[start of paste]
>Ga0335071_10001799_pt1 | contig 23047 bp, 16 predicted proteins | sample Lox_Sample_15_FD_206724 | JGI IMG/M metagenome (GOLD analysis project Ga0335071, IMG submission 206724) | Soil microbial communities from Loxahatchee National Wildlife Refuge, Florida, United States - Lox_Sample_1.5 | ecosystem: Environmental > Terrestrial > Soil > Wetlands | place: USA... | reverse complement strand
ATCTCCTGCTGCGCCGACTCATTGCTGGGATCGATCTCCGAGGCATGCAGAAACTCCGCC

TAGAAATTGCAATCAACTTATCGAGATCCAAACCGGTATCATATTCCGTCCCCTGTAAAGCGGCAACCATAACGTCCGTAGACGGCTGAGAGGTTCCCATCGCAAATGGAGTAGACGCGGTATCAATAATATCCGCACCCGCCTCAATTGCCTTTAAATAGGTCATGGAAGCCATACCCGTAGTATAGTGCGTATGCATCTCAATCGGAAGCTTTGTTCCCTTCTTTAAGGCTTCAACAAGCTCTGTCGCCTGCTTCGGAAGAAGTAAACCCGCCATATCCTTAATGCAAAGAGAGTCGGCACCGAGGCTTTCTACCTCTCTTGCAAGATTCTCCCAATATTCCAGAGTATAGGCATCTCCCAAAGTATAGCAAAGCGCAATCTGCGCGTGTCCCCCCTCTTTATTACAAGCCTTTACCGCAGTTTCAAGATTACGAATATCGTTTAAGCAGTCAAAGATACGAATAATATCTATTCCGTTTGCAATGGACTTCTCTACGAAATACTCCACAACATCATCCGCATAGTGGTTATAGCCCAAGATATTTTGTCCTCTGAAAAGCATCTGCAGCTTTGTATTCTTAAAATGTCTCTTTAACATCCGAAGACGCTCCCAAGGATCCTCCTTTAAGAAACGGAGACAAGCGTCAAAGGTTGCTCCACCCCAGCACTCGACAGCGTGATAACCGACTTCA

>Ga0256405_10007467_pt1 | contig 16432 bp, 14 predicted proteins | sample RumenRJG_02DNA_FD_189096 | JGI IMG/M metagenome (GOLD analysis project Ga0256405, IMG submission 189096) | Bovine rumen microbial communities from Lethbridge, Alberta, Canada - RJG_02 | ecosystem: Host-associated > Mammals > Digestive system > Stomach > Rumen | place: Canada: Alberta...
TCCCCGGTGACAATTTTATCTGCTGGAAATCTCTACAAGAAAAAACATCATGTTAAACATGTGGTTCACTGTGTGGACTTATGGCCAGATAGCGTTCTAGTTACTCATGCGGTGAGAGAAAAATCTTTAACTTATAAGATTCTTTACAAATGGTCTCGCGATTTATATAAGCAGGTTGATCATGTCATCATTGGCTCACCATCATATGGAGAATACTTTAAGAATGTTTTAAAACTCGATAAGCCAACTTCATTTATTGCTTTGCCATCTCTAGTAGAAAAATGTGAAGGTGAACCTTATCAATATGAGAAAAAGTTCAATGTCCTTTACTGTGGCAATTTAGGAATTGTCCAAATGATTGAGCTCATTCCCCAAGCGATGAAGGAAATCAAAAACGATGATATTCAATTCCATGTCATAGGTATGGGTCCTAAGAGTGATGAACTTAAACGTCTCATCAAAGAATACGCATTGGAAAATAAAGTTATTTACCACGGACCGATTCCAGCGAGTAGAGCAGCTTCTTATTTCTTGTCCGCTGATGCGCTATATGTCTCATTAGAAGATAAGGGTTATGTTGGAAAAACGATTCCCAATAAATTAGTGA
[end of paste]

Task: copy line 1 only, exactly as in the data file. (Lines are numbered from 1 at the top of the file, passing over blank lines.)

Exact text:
>Ga0335071_10001799_pt1 | contig 23047 bp, 16 predicted proteins | sample Lox_Sample_15_FD_206724 | JGI IMG/M metagenome (GOLD analysis project Ga0335071, IMG submission 206724) | Soil microbial communities from Loxahatchee National Wildlife Refuge, Florida, United States - Lox_Sample_1.5 | ecosystem: Environmental > Terrestrial > Soil > Wetlands | place: USA... | reverse complement strand